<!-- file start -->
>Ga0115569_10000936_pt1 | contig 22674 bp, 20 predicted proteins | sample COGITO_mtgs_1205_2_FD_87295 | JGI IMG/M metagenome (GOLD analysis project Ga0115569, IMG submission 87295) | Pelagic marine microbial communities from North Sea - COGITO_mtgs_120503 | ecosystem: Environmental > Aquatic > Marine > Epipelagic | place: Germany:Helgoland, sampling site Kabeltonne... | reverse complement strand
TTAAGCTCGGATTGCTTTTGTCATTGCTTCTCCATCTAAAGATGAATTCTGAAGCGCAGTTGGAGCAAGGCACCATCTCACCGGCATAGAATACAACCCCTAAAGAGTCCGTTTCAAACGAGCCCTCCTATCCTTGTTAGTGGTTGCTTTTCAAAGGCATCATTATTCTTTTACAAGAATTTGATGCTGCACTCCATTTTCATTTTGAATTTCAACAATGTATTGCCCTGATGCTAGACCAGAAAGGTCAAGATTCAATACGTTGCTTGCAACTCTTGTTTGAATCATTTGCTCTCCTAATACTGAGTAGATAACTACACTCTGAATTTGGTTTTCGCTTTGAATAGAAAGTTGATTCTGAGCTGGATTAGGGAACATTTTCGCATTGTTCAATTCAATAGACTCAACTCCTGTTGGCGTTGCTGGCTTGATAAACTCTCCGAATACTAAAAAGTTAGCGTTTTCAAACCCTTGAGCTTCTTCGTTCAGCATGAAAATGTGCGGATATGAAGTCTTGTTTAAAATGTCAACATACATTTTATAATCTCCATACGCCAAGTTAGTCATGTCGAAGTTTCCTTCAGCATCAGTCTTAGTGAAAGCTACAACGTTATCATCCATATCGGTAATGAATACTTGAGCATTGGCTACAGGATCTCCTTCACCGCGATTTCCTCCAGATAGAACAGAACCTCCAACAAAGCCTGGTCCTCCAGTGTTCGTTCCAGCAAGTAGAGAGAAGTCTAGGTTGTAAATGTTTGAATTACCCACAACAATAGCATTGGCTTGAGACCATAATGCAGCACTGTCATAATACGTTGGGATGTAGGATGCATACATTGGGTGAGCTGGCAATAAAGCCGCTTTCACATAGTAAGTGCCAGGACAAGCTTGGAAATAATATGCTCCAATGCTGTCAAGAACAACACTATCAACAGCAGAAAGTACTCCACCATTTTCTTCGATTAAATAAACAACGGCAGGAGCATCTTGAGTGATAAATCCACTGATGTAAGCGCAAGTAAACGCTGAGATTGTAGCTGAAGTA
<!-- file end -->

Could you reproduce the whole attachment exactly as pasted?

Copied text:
>Ga0115569_10000936_pt1 | contig 22674 bp, 20 predicted proteins | sample COGITO_mtgs_1205_2_FD_87295 | JGI IMG/M metagenome (GOLD analysis project Ga0115569, IMG submission 87295) | Pelagic marine microbial communities from North Sea - COGITO_mtgs_120503 | ecosystem: Environmental > Aquatic > Marine > Epipelagic | place: Germany:Helgoland, sampling site Kabeltonne... | reverse complement strand
TTAAGCTCGGATTGCTTTTGTCATTGCTTCTCCATCTAAAGATGAATTCTGAAGCGCAGTTGGAGCAAGGCACCATCTCACCGGCATAGAATACAACCCCTAAAGAGTCCGTTTCAAACGAGCCCTCCTATCCTTGTTAGTGGTTGCTTTTCAAAGGCATCATTATTCTTTTACAAGAATTTGATGCTGCACTCCATTTTCATTTTGAATTTCAACAATGTATTGCCCTGATGCTAGACCAGAAAGGTCAAGATTCAATACGTTGCTTGCAACTCTTGTTTGAATCATTTGCTCTCCTAATACTGAGTAGATAACTACACTCTGAATTTGGTTTTCGCTTTGAATAGAAAGTTGATTCTGAGCTGGATTAGGGAACATTTTCGCATTGTTCAATTCAATAGACTCAACTCCTGTTGGCGTTGCTGGCTTGATAAACTCTCCGAATACTAAAAAGTTAGCGTTTTCAAACCCTTGAGCTTCTTCGTTCAGCATGAAAATGTGCGGATATGAAGTCTTGTTTAAAATGTCAACATACATTTTATAATCTCCATACGCCAAGTTAGTCATGTCGAAGTTTCCTTCAGCATCAGTCTTAGTGAAAGCTACAACGTTATCATCCATATCGGTAATGAATACTTGAGCATTGGCTACAGGATCTCCTTCACCGCGATTTCCTCCAGATAGAACAGAACCTCCAACAAAGCCTGGTCCTCCAGTGTTCGTTCCAGCAAGTAGAGAGAAGTCTAGGTTGTAAATGTTTGAATTACCCACAACAATAGCATTGGCTTGAGACCATAATGCAGCACTGTCATAATACGTTGGGATGTAGGATGCATACATTGGGTGAGCTGGCAATAAAGCCGCTTTCACATAGTAAGTGCCAGGACAAGCTTGGAAATAATATGCTCCAATGCTGTCAAGAACAACACTATCAACAGCAGAAAGTACTCCACCATTTTCTTCGATTAAATAAACAACGGCAGGAGCATCTTGAGTGATAAATCCACTGATGTAAGCGCAAGTAAACGCTGAGATTGTAGCTGAAGTA